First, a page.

I went to the Women and ?Agriculture conference in Kilkenny today which was organised by Mairead Lavery and the team at Irish Country Living (of the Irish Farmers Journal). ?When I walked in, the first stand I saw was that of ‘magic’ window washing equipment and I thought ‘oh no’ – are they going to be pigeon holing us like that! Other stands included lovely cake sellers, hat sellers, IFA, FRS, charities etc. Many ladies got free head and shoulder massages and manicures during the day. Having sliced off half of one of my nails with the potato peeler while in a hurry the other day, I decided to give the manicure a miss!
The ‘motivator’ was getting all the ladies to stand up and wave and stretch but as I was tweeting, I resisted the urge and as a man came over to me (I thought to tell me to get up!) and provided me with the hashtag. ?Yay, I thought to myself, there will be lots of people tweeting. I really enjoy attending events where the delegates are tweeting – you get to meet up with fellow tweeters at coffee, you get to read other people’s opinions and it is like having a conversation while the conference is going on. I like tweeting too, it is like note taking and from the conference’s point of view, it spread the words and gives them feedback. ?But it turned out I was just about the only tweeter using the hashtag with the occasional person giving the occasional tweet and I was giving a running commentary (all very polite!) while writing a blog post and listening closely. ?I did accidently berate the deputy editor of IFJ for only tweeting once and then discovered he was in the office in Dublin working on the next edition! ?By the way, if you do want to check out the tweets, the hashtag was #agwomen.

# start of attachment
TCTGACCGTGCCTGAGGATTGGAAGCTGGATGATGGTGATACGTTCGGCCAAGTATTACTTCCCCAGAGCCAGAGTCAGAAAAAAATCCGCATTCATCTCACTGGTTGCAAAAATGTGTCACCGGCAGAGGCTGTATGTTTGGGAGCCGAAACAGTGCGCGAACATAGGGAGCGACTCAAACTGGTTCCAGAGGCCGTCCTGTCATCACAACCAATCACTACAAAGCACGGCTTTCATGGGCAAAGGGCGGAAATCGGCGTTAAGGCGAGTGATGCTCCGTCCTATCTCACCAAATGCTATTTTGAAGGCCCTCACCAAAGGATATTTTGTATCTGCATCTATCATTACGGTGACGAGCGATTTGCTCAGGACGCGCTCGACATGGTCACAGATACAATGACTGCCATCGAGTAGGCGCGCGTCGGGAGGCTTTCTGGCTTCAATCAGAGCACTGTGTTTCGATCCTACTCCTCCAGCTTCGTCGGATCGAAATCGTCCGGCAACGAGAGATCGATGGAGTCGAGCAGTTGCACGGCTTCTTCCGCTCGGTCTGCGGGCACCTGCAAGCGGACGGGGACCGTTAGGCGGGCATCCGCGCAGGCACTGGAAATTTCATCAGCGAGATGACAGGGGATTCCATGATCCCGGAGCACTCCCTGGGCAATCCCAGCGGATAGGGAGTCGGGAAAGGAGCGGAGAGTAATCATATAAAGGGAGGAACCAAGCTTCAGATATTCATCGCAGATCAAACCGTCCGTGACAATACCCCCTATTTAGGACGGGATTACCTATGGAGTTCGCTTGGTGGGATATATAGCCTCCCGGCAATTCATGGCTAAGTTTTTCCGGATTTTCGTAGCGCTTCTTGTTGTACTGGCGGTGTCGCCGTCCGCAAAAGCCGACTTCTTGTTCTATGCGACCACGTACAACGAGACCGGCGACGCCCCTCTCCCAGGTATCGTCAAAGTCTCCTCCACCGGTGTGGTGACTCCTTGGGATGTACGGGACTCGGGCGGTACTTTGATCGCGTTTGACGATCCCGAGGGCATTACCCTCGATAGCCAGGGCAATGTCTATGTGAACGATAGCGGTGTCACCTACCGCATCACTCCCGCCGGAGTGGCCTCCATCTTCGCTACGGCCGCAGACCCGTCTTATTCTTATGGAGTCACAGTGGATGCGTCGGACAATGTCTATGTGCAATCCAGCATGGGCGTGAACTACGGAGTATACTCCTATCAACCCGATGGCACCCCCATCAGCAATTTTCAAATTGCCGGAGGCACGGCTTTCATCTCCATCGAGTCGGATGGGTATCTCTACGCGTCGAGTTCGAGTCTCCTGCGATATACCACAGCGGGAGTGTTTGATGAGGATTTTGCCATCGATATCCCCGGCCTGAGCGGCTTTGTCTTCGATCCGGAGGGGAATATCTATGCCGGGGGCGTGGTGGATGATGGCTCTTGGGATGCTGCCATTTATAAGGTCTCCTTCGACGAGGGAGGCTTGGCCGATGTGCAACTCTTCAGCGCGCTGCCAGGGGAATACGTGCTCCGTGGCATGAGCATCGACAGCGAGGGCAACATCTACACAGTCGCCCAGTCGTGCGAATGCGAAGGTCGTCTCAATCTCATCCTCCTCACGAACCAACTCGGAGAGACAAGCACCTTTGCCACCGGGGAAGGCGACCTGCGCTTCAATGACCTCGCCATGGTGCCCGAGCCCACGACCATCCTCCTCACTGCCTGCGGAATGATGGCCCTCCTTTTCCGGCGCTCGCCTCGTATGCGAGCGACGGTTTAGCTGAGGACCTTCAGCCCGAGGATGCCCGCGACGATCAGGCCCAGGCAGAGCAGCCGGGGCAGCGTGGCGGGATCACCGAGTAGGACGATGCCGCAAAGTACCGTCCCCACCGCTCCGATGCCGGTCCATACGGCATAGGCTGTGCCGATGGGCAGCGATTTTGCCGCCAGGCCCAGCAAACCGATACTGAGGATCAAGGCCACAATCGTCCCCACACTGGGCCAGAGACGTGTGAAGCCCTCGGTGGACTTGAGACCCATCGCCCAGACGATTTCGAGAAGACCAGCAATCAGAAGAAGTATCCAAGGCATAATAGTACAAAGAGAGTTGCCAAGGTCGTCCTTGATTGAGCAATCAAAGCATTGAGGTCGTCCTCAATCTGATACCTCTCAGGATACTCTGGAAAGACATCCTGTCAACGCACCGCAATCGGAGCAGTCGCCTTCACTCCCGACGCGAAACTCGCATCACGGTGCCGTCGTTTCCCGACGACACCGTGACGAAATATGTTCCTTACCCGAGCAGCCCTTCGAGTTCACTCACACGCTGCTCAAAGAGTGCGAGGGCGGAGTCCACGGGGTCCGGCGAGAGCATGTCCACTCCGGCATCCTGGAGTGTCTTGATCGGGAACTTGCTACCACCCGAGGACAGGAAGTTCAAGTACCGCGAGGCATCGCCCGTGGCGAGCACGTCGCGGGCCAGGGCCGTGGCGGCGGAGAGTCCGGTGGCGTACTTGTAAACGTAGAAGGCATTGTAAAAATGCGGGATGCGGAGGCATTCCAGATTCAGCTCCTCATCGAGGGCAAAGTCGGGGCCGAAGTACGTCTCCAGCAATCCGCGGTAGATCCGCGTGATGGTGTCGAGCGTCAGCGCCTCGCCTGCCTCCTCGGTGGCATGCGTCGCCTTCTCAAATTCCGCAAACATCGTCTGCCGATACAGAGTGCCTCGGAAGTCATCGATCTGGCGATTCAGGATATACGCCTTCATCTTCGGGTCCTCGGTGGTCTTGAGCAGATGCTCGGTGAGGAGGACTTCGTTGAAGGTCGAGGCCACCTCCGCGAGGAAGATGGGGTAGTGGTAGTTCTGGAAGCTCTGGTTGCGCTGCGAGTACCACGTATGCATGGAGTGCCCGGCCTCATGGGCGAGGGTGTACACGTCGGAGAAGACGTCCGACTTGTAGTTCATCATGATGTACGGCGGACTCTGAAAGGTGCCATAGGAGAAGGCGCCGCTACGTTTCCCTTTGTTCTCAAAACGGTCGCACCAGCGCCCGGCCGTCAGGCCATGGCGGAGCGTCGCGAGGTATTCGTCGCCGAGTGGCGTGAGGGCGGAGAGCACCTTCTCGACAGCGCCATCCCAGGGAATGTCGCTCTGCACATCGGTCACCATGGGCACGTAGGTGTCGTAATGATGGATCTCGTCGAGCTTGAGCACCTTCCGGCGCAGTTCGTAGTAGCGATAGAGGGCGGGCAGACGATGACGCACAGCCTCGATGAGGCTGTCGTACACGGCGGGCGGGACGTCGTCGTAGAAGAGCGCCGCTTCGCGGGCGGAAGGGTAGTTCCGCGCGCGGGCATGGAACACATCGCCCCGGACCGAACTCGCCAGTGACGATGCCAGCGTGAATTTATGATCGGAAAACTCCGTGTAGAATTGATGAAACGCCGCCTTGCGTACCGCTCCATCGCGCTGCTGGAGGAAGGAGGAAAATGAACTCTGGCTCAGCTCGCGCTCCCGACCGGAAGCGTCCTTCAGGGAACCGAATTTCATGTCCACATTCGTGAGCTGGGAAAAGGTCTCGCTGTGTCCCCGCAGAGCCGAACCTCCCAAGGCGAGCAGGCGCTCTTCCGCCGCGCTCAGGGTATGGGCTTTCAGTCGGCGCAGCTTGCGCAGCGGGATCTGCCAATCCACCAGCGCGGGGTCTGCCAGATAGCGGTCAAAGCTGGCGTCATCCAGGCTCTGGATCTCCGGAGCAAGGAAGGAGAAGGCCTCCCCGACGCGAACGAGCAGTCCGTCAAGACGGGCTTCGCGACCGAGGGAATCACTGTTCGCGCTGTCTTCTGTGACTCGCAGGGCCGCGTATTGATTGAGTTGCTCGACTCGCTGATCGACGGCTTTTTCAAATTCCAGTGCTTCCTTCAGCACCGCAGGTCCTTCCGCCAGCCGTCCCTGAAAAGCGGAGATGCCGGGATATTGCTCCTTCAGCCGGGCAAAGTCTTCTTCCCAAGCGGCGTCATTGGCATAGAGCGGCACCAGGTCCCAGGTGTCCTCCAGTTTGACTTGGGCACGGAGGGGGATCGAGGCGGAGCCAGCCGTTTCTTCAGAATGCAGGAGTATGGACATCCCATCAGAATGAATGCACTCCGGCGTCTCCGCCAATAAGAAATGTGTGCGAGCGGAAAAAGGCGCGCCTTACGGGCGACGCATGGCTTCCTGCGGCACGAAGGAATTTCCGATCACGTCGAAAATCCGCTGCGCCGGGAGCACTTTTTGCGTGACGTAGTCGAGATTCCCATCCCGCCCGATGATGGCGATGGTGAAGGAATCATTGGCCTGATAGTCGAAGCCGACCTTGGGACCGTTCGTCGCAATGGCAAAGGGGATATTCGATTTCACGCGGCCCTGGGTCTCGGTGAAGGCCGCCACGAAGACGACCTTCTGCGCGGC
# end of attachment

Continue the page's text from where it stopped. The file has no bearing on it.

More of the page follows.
So, what was the conference like? ?Well, I didn’t think it was that inspirational or motivational until Caroline Casey spoke at about 4.30 – a very inspiring and impressive lady who also spoke very well. ?It was the usual stuff about how farming is so competitive and how the population is expanding and we have to produce the food to feed them all and how cash flows and succession planning are necessary etc. ?There was nothing ‘different’ to what we could read in the Farmers Journal I felt. ?Declan McEvoy used to be our accountant when he was in Carlow and he was a man of very few words then, terrible at small talk but I liked him as he was direct and answered a question in very few words (I hate people who go all around the world when answering a question). ?I did lose concentration during his talk (I like words not numbers) but what I did listen to was good. His closing words though weren’t very cheering – we will all be paying more taxes!
Good Food Ireland did a good talk and she extolled the virtues of Irish food and how important it is to continue setting Ireland up as a food destination for tourists and to encourage people abroad to buy Irish produce, however there wasn’t any suggestions about how the women sitting there could contribute in their own small but important ways. ?Personally I think more farmers and farmerettes should be blogging – whether to ‘meet’ other people, prevent isolation, start writing which could lead to other things, or to promote their fish produce, their beef, their lamb, their milk etc to show consumers the natural green Irish grass and fresh air that our animals enjoy as they thrive. ?Let consumers read about good farming practice from the people who are doing it. I ended up getting into a debate with Bord Bia and the Farmers Journal on the topic (via tweets!) and enjoyed that.
Talking to a 19 year old full time farmer during lunch, she was telling me about how joining a good Macra club has transformed her social life but for those who are too old for Macra or too shy to go along, I think blogging would help people to socialise too, online first and then offline. ?I’ll won’t go into all the reasons now but I also think farming blogs will make lovely historical diaries for future generations to read as well as important historical documents too.
The Willoughby brothers (6 of them) seranded the 600 women there before lunch for half an hour and then sold their CDs during the lunch break. Simon Coveney spoke after lunch and yes, while he is a good speaker, there was nothing new or particularly inspiring during his speech either.
I actually felt strange talking about farming over a conference lunch rather than social media! ?All in all, it was a good day but it wasn’t as inspiring or as motivational as I had hoped. ?I would have preferred talks that were more contentious even, to evoke debate or something that would leave every woman there with an action plan in her mind that didn’t just include the norm of cashflows and succession planning.